Today's Paper Obits Newsletters Movie Style Crime EDITORIAL: So technically wrong What's Up! Razorback Sports Today's Photos Puzzles
ADVERTISEMENT
ADVERTISEMENT
story.lead_photo.caption NWA Arkansas Democrat-Gazette/DAVID GOTTSCHALK Jannie Layne, president of the Springdale Veterans Memorial Organization, relays instructions Oct. 1 during setup at the Arts Center of the Ozarks. That evening, the SVMO announced a nationwide design contest for a planned veterans memorial at J.B. Hunt Park in Springdale.

Instead of preparing for hostilities, the Springdale Veterans Memorial Organization on Oct. 1 issued a call to arms for a friendly competition. The winner, expected to be announced in May 2020, will design a new monument which "should serve to provide a symbol of acknowledgement of the courage, sacrifice and devotion to duty of those who were among the nation's finest and whose service embodied values and ideals prized by this nation since its inception."

Having said that mouthful, Col. Jeffery Vinger, retired from the U.S. Air Force, explains the plan in simpler terms. It's been nearly two years, he says, since the SVMO was formed with the idea of raising funds for a veterans' memorial -- something the community is sorely lacking, he believes. Now a 501(c)3 nonprofit, the SVMO has elected a board of directors and they, in turn, have devised plans -- and subcommittees -- for design, public relations, fundraising and educational outreach.

Web Watch

www.svmo72762.org

"We've participated in various networking events to get our presence and our cause out to the community and generate interest," Vinger says. "This design competition has been a long time in coming but is the next step in our strategic plan."

The inspiration for the memorial comes from Jannie Layne, who is president of the SVMO.

"My son, SFC Bo Swearingen, an Army veteran, was killed stateside in April of 2010," Layne explains. "As a result of his death, I became very involved in veterans' affairs and have traveled extensively throughout our great country and Europe. During my travel and veteran missions, I discovered that most major cities and communities honor their veterans and families in a very public way -- memorials, monuments, parks, etc.

"When I approached [Springdale] Mayor Doug Sprouse about five years ago with the idea of building something truly special and memorable in Springdale for the veterans of past, present and future, he was supportive," Layne goes on. "However, this would be something that would require great public effort.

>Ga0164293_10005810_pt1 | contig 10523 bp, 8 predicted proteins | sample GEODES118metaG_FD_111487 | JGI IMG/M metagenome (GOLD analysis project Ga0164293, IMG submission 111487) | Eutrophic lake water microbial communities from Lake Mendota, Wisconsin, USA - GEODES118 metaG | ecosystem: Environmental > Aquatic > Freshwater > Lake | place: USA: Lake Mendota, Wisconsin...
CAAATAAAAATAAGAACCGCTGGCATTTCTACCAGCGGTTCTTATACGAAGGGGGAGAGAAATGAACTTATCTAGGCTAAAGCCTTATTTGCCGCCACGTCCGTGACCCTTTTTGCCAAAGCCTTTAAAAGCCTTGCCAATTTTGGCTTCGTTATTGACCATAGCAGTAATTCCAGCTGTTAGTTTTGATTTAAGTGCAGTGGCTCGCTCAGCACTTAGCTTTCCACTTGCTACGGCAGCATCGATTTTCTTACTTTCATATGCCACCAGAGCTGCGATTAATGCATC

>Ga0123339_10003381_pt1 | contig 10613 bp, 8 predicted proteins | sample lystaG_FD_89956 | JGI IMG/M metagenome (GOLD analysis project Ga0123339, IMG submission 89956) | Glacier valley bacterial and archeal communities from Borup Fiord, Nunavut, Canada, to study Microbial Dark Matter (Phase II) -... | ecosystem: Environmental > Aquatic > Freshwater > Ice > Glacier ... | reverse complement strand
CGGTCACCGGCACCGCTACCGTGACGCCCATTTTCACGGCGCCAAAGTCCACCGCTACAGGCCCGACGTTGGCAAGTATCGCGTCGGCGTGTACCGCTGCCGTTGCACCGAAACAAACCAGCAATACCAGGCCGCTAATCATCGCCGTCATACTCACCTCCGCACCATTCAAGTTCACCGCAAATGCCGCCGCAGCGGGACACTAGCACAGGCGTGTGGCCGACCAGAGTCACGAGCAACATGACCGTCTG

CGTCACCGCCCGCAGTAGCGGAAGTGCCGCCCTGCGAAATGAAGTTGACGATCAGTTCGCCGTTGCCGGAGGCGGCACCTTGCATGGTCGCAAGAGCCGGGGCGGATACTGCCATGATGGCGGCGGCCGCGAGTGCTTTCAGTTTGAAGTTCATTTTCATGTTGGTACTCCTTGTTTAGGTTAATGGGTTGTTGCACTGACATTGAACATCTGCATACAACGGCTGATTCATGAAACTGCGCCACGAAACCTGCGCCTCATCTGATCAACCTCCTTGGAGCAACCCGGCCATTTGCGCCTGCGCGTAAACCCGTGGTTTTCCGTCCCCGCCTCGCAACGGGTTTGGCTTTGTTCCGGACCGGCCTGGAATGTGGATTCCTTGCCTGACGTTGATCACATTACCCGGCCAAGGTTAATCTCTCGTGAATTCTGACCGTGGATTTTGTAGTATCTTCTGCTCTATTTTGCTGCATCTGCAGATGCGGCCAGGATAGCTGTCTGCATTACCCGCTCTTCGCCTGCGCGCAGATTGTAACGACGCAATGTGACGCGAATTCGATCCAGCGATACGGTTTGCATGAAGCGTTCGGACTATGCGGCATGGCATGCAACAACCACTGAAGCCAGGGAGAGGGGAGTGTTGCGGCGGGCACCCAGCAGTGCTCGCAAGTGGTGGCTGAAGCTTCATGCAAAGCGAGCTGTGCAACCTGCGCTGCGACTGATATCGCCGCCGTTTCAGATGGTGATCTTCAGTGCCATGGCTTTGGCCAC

"Fast forward a few years and the American Legion, Al Flores, Jim Reed, Al Wille and myself came together and eventually created this great organization. We all want and desire a place for our community and our families to honor, respect, educate the next generations and to keep the stories of our veterans alive."

The vision

Matt Mendenhall, who shares the duties of treasurer with Vinger, is also an Air Force veteran like Vinger, but he promises the memorial "will be reflective of all veterans in our history."

"That might seem like a tall task, but I believe there is someone out there who will design something with the right balance," he says. "All veterans stand on the shoulders of those who went before us. Each generation must meet the challenge of preserving the freedoms we often take for granted in our daily lives.

"Hopefully, the final design will be one that everyone in Springdale -- and Northwest Arkansas, for that matter -- can take pride in."

Mendenhall says encompassing all branches of the service and all time periods won't be "as difficult as one might think. Just as musicians get inspiration from other musicians, I believe there will be a designer who will be able to take inspiration from others and come up with a unique design that is reflective of the sacrifices that the men and women of our Armed Services have made and continue to make on a daily basis."

Surely those who dream of the memorial have visions in their heads of what it should look like. Mendenhall says he is "not allowing myself to have any preconceptions."

"We're starting with a totally blank slate and are hoping that will be attractive to potential designers," he says. "We are just looking for something that will be attractive, inspirational, educational and will be a place of quiet reflection for those who have served as well as their families."

"For those of us that have been in the military, it is sometimes difficult to express our deep sense of pride and what we consider our warfighter ethos or spirit," Vinger adds. "With that pride, however, comes a great deal of humility. ... Our common training teaches us that greatness is not about us as individuals. Rather, it is about us as a unit, as a team, as a group, as a community, as a nation.

"This is why we have come together as a group to foster a cause for our community that not only memorializes the greatness of the past but will symbolize the greatness of our community into the future."